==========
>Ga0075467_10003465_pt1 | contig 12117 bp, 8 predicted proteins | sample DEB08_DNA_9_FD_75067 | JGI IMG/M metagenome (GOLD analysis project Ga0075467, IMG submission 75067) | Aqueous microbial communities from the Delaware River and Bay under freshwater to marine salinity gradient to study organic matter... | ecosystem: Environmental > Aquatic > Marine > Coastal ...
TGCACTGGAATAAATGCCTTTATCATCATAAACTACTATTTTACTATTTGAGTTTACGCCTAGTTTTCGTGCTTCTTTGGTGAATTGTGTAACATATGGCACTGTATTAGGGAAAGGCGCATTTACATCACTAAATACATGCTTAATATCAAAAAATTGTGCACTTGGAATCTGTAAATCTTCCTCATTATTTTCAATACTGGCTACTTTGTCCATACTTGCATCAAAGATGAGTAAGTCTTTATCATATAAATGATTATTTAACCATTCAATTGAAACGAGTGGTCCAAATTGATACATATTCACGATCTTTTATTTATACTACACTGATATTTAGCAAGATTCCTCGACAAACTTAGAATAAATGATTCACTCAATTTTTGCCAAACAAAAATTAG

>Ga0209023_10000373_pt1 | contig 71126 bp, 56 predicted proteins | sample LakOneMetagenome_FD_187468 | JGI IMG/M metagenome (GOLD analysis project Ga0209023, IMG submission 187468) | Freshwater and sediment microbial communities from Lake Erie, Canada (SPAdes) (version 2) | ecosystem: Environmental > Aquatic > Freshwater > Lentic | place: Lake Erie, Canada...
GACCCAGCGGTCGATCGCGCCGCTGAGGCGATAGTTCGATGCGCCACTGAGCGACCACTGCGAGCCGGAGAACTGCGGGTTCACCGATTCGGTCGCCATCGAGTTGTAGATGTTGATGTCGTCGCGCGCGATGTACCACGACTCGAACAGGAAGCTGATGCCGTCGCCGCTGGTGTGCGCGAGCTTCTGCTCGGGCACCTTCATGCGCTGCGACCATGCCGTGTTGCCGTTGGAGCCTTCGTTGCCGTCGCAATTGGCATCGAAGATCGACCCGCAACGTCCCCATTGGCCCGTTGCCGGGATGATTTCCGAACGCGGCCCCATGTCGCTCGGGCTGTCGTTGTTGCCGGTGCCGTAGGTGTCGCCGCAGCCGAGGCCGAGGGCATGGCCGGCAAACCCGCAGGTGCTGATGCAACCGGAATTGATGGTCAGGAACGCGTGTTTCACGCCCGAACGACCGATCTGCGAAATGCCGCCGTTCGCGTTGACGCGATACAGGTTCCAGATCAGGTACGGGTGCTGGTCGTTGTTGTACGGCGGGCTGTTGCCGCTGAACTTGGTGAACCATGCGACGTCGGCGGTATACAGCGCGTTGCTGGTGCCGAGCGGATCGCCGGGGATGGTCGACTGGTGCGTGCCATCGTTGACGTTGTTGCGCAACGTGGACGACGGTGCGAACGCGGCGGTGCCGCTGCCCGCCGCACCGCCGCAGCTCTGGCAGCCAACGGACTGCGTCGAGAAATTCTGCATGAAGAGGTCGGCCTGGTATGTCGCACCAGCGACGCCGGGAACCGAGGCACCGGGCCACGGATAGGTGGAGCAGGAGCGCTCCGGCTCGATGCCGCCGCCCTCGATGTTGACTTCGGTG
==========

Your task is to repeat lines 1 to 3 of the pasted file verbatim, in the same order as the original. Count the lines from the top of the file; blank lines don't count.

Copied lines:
>Ga0075467_10003465_pt1 | contig 12117 bp, 8 predicted proteins | sample DEB08_DNA_9_FD_75067 | JGI IMG/M metagenome (GOLD analysis project Ga0075467, IMG submission 75067) | Aqueous microbial communities from the Delaware River and Bay under freshwater to marine salinity gradient to study organic matter... | ecosystem: Environmental > Aquatic > Marine > Coastal ...
TGCACTGGAATAAATGCCTTTATCATCATAAACTACTATTTTACTATTTGAGTTTACGCCTAGTTTTCGTGCTTCTTTGGTGAATTGTGTAACATATGGCACTGTATTAGGGAAAGGCGCATTTACATCACTAAATACATGCTTAATATCAAAAAATTGTGCACTTGGAATCTGTAAATCTTCCTCATTATTTTCAATACTGGCTACTTTGTCCATACTTGCATCAAAGATGAGTAAGTCTTTATCATATAAATGATTATTTAACCATTCAATTGAAACGAGTGGTCCAAATTGATACATATTCACGATCTTTTATTTATACTACACTGATATTTAGCAAGATTCCTCGACAAACTTAGAATAAATGATTCACTCAATTTTTGCCAAACAAAAATTAG

>Ga0209023_10000373_pt1 | contig 71126 bp, 56 predicted proteins | sample LakOneMetagenome_FD_187468 | JGI IMG/M metagenome (GOLD analysis project Ga0209023, IMG submission 187468) | Freshwater and sediment microbial communities from Lake Erie, Canada (SPAdes) (version 2) | ecosystem: Environmental > Aquatic > Freshwater > Lentic | place: Lake Erie, Canada...